Human Resources and Benefits

What is a Grandfathered Health Plan?

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A grandfathered health plan is an insured or self-funded health plan that was in existence on or before March 23, 2010 and that has not made changes since that date that cause it to lose its grandfathered status.
Changes that will cause a plan to lose its grandfathered status include:
  • Elimination of all or substantially all benefits to diagnose or treat a particular condition.
  • Any increase in the employee percentage of co-insurance charges.
  • Increase in a deductible or out-of-pocket maximum by an amount that exceeds medical inflation plus 15 percentage points.
  • Increase in an employee co-payment by an amount that exceeds medical inflation plus 15 percentage points (or, if greater, $5 plus medical inflation).
  • Decrease in the employer contribution rate toward the cost of coverage by more than 5 percentage points below the employer contribution rate on March 23, 2010.
  • Imposition of new annual limits if the plan did not include them on March 23, 2010, or a decrease in existing annual limits below the lifetime limit.
  • Changing employees to a less generous plan; corporate mergers/sales to avoid compliance.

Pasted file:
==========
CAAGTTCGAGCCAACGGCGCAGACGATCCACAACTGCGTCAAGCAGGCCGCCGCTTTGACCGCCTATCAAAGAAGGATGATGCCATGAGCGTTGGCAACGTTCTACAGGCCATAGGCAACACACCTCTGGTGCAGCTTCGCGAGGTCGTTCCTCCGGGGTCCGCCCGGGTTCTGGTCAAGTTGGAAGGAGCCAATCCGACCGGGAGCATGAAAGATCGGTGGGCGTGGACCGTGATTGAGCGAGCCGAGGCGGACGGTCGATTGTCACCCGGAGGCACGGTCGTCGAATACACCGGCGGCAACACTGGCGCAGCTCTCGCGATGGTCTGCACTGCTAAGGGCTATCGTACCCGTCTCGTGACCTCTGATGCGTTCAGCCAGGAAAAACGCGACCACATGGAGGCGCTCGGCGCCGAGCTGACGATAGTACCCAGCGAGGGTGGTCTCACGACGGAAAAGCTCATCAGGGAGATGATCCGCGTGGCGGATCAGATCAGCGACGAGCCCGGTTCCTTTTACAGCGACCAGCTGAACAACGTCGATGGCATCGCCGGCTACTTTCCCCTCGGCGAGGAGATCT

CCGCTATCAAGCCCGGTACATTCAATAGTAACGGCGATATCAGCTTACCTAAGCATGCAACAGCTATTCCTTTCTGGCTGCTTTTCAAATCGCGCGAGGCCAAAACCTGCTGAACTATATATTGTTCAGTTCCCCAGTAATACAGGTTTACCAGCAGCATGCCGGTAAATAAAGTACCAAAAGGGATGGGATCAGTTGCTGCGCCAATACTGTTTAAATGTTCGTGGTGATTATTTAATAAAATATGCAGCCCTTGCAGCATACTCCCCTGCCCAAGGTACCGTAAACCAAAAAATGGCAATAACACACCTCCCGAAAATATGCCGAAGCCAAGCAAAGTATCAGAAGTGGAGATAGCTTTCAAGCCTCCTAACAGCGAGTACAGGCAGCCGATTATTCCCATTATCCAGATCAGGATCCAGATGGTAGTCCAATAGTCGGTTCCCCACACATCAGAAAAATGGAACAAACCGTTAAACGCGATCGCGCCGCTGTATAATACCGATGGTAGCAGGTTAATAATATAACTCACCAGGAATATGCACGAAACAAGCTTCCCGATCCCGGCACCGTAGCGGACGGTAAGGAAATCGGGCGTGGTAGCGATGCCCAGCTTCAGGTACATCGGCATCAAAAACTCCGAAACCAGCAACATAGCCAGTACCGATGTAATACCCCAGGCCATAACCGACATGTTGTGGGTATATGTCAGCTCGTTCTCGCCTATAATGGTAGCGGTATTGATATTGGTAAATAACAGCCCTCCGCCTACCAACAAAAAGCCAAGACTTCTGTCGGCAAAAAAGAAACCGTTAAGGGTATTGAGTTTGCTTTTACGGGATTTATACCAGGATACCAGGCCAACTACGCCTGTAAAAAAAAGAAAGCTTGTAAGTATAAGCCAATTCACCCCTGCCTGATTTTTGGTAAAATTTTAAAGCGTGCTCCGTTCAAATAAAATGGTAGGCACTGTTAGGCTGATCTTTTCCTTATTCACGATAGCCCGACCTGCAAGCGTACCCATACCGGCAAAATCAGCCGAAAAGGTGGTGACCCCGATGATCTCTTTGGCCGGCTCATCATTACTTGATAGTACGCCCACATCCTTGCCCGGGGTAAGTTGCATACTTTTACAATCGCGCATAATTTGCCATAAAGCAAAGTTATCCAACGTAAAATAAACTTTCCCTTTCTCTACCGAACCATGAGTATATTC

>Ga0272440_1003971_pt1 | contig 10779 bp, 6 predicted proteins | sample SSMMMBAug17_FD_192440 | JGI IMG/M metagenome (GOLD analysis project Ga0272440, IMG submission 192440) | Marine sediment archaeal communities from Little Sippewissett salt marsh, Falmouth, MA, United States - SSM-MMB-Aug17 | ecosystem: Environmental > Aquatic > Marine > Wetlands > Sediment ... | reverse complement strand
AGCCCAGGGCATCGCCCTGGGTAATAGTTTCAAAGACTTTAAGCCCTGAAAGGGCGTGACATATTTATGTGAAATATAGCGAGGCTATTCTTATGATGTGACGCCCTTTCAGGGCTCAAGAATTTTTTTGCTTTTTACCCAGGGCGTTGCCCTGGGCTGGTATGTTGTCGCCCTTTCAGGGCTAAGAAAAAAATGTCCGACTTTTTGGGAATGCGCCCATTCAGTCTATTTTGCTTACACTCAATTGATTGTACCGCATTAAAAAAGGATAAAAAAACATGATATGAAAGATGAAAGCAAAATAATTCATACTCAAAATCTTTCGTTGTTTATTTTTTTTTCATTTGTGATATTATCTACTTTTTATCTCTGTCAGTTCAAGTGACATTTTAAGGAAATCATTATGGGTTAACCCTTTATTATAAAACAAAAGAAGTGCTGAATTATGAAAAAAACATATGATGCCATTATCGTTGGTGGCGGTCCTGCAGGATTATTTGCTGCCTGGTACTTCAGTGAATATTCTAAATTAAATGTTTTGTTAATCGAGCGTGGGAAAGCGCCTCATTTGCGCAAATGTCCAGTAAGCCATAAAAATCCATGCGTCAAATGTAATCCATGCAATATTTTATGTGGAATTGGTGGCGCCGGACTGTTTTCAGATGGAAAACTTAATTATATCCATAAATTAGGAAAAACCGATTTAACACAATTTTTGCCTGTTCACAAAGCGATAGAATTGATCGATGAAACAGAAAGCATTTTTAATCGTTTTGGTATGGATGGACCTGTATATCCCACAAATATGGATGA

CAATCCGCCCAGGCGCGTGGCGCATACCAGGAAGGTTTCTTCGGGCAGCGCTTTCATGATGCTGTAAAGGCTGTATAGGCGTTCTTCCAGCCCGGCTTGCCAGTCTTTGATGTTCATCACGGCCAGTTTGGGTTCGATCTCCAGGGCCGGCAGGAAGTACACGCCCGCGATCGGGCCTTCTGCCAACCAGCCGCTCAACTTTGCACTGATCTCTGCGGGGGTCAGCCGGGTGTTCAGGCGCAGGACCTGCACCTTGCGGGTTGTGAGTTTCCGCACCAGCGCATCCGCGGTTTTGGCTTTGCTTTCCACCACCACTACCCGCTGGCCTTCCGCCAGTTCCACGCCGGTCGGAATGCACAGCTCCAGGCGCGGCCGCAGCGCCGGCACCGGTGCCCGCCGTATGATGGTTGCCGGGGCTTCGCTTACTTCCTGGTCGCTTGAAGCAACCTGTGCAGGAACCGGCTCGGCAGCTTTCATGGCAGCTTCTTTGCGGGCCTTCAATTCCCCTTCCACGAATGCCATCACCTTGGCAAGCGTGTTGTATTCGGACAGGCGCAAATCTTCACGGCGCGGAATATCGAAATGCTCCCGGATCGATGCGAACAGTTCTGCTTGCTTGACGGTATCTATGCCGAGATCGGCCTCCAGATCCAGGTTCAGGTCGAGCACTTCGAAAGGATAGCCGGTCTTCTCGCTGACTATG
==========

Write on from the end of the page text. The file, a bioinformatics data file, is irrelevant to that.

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Benefits enrollment can demand significant time and energy from you and your employees. Consider your communications and how you can help employees make the best enrollment decisions. Making favorable changes to a benefits package is also critical to a company’s ability to get an enthusiastic response from employees.
Whether you are about to start your open enrollment period, or simply preparing for future open enrollments, here are some ideas that can help you achieve the results you want:
Determine what benefits your employees want by conducting employee surveys and focus groups. 

Chances are you can’t satisfy every request, but you’ll build goodwill through this communication process, and you will be better able to craft a benefits package that is on target with your workforce’s needs. Do this well in advance of open enrollment.

Consider adding benefits you have not offered before.
This doesn’t have to be a costly proposition. You can bring in supplemental benefits on an employee-pay-all basis, or add pre-tax flexible spending accounts for health care and/or dependent day care. Employees appreciate when employers make these types of benefits available to them, even if the employer isn’t contributing to the cost.

Review your benefits costs.

Meeting with your benefits advisor to discuss any changes in your company will help determine if costs can be cut. If your company has experienced a significant change in the number of employees, you may qualify for better pricing on some of your benefits options.

If you are currently in an open enrollment period, reviewing your company’s process and communications can also help your open enrollment run more smoothly in future years.
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